I’m not really a dog person. Cats are more my thing. I like dogs, though. In the last year or two I have acquired two as close canine family members and I always engage with friendly dogs I see on trains or in the park. I just have no wish to take full responsibility for one.
Veteran crime writer Peter James, unlike me, is clearly every inch a dog man and his new Roy Grace title spells out the horror of dog crime – now apparently, even more rampant than drug crime first, because there’s a lot of money in it and second, because the pandemic has triggered a huge thirst for dog ownership which in some cases is shortlived.
I’m a sucker for crime fiction. It’s my go-to for light reading, Peter James is always a curl-up-on-the-sofa treat. And I suppose the gripping, overarching narrative from novel to novel, now de rigeur in all crime series, is the reading woman’s answer to TV soaps. And in this case I also enjoy the Brigton setting because it’s a city I know pretty well.
As always there are several story lines in Stop Them Dead which eventually come together. A genuine, decent farmer who has bred a litter of puppies is killed in his yard when he tries to stop a gang of thieves stealing his dogs. A (usually) sensible family deny common sense and advice and buy a puppy for cash in a lay-by after which their beloved, only child becomes seriously ill. Meanwhile Grace and his wife Cleo want a second dog … and there is a spate of dog thefts (to order) in the streets and parks of Brighton. This is Peter James so, of course, it’s a perfectly plotted page turner and will eventually attract millions of viewers when it’s televised for ITV with John Simm as Grace.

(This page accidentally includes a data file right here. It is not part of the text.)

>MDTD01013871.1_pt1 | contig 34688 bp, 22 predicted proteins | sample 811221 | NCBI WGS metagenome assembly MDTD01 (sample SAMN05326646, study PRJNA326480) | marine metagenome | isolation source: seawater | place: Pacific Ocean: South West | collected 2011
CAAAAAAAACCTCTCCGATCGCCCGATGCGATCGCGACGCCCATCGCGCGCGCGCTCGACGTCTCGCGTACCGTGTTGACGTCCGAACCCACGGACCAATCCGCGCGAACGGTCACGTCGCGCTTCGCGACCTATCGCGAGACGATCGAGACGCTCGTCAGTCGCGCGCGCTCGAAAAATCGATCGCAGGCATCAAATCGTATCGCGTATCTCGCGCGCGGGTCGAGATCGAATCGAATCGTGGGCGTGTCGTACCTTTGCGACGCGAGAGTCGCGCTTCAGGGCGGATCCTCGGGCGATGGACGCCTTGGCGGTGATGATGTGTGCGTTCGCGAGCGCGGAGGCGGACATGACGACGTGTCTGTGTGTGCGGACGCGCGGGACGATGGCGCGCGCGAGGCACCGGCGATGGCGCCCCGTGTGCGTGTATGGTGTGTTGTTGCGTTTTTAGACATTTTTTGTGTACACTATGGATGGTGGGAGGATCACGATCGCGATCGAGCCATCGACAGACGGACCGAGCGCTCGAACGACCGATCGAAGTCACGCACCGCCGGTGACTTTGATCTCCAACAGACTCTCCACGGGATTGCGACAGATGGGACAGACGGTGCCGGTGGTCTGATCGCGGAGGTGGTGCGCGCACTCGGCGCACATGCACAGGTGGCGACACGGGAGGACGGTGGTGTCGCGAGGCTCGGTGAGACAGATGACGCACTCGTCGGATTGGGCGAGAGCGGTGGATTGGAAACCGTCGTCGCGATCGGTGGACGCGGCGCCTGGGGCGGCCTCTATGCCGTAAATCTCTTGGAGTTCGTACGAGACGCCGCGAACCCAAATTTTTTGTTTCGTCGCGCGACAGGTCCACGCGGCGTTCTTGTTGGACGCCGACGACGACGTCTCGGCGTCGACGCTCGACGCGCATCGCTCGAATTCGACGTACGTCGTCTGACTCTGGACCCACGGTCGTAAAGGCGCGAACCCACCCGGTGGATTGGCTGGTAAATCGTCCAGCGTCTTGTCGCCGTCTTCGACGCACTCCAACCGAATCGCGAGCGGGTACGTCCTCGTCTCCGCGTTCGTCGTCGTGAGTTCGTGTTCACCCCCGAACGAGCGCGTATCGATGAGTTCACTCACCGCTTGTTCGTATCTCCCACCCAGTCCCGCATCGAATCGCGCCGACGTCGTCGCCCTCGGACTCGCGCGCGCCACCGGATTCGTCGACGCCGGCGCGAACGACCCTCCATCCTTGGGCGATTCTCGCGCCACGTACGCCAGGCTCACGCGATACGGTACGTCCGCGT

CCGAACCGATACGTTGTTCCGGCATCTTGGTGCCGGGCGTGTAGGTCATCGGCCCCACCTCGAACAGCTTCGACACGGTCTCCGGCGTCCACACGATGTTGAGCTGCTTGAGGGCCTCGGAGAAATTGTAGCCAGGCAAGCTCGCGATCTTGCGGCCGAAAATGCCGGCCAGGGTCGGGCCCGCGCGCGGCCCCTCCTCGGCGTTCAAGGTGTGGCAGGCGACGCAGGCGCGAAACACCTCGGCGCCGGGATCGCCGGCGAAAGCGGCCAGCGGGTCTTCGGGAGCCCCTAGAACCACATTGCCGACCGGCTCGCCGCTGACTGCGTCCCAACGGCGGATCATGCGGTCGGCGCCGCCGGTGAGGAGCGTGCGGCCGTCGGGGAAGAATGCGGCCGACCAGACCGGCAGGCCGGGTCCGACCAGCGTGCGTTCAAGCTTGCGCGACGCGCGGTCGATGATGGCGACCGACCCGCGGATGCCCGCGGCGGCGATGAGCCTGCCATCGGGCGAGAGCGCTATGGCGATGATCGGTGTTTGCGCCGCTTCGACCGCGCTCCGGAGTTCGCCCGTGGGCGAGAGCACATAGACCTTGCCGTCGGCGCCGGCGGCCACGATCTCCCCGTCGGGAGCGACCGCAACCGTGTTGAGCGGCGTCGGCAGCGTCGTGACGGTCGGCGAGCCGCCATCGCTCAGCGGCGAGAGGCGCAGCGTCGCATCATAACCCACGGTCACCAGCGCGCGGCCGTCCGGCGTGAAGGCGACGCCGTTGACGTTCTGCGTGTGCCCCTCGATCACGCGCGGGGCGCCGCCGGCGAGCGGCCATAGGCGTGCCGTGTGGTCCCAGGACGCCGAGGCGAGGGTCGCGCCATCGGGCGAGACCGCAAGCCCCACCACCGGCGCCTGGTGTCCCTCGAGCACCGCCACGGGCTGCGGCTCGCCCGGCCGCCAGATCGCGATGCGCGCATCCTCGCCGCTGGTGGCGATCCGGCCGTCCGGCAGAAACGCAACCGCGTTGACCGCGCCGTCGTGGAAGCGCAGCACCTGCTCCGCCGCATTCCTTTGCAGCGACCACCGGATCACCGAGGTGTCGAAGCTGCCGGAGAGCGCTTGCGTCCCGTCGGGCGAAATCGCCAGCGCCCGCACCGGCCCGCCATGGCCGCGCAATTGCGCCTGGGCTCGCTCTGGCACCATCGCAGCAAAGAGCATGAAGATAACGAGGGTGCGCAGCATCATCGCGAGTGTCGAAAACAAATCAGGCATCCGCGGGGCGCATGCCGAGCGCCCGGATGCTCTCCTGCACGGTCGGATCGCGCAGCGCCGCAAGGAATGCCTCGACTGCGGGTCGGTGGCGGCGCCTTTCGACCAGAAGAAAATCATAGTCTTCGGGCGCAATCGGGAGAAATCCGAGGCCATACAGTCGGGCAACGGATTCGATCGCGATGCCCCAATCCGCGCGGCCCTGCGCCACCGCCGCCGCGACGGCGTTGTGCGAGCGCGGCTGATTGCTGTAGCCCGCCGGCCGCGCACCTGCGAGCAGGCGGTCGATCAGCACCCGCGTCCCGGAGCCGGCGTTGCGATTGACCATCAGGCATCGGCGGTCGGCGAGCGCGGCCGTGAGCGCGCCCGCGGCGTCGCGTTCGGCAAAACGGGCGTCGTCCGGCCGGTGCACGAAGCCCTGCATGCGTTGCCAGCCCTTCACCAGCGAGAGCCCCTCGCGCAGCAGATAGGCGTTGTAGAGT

I like this novel particularly because James evidently wants to spread information about the cruel, dark ruthless world which forms the background. Yes, in real life as well as in fiction, there are still gullible people who find “breeders” online and buy dogs from them in motorway service stations for cash only to find that all the paperwork is fake and that, often, that the dog is weak or, at worst, seriously ill. At a time when a proper pedigree dog from a registered breeder costs thousands it’s not surprising that a half price bargain seems attractive to some. But some of the puppies are imported from abroad, or bred in terrible conditions in Britain and they’re almost always too young to be taken from their mothers. Caveat emptor or buyer beware. The only way to stop this dreadful trade is to boycott and report it.
You’ll be pleased to know, by the way, that my granddog (pictured) was born and rescued in Cyprus before finding a new home in Britain via a reputatable charity. My nephew-dog meanwhile came from a registered breeder and my sister saw the whole litter with their mother, more than once.
But, another relation who has kept dogs all her life bought, in order to rescue, a three year old “Covid dog”, who had never been chipped, vaccinated or checked by a vet after producing eleven puppies. That particular dog has now landed on all four paws but they aren’t all so lucky. These horrors really do go on. Read Peter James’s gripping novel and pass on the information.
Next week on Susan’s Bookshelves: The Man Who Pays the Rent by Judi Dench